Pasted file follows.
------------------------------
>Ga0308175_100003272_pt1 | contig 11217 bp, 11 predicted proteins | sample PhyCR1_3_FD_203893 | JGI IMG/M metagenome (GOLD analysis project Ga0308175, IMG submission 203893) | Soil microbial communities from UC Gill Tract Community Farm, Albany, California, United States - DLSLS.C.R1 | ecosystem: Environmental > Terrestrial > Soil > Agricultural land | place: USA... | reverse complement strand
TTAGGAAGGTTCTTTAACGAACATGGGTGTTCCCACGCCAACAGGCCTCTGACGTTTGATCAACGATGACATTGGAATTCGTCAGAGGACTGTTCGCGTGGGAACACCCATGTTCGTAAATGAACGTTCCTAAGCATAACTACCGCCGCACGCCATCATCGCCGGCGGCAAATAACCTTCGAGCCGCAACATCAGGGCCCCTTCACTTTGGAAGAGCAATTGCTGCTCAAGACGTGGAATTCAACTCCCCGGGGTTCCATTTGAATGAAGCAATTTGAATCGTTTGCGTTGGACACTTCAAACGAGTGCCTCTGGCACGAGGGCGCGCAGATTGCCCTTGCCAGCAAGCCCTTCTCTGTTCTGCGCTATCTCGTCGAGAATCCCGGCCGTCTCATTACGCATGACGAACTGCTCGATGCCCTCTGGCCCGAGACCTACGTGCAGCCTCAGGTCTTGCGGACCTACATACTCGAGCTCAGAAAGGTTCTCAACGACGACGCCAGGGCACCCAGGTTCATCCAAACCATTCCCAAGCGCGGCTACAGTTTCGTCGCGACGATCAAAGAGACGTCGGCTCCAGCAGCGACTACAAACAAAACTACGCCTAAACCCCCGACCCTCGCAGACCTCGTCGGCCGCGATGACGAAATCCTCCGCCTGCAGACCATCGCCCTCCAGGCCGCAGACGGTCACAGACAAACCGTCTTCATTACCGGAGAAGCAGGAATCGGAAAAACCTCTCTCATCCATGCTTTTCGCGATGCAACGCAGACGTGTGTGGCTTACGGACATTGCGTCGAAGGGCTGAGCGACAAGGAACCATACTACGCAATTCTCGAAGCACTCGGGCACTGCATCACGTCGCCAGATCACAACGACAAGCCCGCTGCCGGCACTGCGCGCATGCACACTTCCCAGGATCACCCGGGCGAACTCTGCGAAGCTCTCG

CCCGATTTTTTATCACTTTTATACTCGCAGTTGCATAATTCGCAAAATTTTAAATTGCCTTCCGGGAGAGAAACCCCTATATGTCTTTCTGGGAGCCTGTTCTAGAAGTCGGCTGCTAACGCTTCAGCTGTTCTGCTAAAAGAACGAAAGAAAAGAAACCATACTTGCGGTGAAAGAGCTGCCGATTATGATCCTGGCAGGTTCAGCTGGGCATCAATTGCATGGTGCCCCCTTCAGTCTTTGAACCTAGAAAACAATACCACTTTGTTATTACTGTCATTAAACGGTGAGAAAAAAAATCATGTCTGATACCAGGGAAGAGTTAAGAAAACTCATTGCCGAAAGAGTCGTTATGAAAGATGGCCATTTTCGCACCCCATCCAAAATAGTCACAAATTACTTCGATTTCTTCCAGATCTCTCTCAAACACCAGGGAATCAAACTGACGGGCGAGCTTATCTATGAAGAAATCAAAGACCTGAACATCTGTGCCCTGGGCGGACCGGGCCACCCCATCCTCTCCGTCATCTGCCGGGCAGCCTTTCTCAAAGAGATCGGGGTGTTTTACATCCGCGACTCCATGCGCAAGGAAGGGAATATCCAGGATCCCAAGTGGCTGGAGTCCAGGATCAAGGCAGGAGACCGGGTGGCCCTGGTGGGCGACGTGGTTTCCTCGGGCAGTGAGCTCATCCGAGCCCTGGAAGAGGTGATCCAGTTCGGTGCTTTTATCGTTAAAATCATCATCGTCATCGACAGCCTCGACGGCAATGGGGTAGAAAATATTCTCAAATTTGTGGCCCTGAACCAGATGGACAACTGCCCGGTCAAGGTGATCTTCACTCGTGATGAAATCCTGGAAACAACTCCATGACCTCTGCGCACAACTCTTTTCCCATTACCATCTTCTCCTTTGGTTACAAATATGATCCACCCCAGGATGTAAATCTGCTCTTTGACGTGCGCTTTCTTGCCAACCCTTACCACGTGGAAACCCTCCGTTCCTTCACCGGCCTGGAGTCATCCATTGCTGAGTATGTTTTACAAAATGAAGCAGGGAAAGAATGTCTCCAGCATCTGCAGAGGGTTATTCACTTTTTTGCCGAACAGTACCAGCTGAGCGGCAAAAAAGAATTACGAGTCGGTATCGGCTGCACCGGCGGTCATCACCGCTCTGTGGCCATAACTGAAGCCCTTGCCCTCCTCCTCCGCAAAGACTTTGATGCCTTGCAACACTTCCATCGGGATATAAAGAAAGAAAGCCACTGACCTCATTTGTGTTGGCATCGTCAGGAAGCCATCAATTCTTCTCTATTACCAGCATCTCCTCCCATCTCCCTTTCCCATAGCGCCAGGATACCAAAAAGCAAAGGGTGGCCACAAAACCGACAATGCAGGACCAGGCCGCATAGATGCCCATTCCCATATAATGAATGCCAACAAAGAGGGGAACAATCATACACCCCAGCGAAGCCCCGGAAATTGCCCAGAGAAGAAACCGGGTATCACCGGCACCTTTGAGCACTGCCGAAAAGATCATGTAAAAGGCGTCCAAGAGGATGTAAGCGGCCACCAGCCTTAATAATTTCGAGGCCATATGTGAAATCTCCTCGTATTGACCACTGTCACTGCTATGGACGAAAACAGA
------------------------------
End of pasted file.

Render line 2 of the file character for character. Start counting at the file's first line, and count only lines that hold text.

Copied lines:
TTAGGAAGGTTCTTTAACGAACATGGGTGTTCCCACGCCAACAGGCCTCTGACGTTTGATCAACGATGACATTGGAATTCGTCAGAGGACTGTTCGCGTGGGAACACCCATGTTCGTAAATGAACGTTCCTAAGCATAACTACCGCCGCACGCCATCATCGCCGGCGGCAAATAACCTTCGAGCCGCAACATCAGGGCCCCTTCACTTTGGAAGAGCAATTGCTGCTCAAGACGTGGAATTCAACTCCCCGGGGTTCCATTTGAATGAAGCAATTTGAATCGTTTGCGTTGGACACTTCAAACGAGTGCCTCTGGCACGAGGGCGCGCAGATTGCCCTTGCCAGCAAGCCCTTCTCTGTTCTGCGCTATCTCGTCGAGAATCCCGGCCGTCTCATTACGCATGACGAACTGCTCGATGCCCTCTGGCCCGAGACCTACGTGCAGCCTCAGGTCTTGCGGACCTACATACTCGAGCTCAGAAAGGTTCTCAACGACGACGCCAGGGCACCCAGGTTCATCCAAACCATTCCCAAGCGCGGCTACAGTTTCGTCGCGACGATCAAAGAGACGTCGGCTCCAGCAGCGACTACAAACAAAACTACGCCTAAACCCCCGACCCTCGCAGACCTCGTCGGCCGCGATGACGAAATCCTCCGCCTGCAGACCATCGCCCTCCAGGCCGCAGACGGTCACAGACAAACCGTCTTCATTACCGGAGAAGCAGGAATCGGAAAAACCTCTCTCATCCATGCTTTTCGCGATGCAACGCAGACGTGTGTGGCTTACGGACATTGCGTCGAAGGGCTGAGCGACAAGGAACCATACTACGCAATTCTCGAAGCACTCGGGCACTGCATCACGTCGCCAGATCACAACGACAAGCCCGCTGCCGGCACTGCGCGCATGCACACTTCCCAGGATCACCCGGGCGAACTCTGCGAAGCTCTCG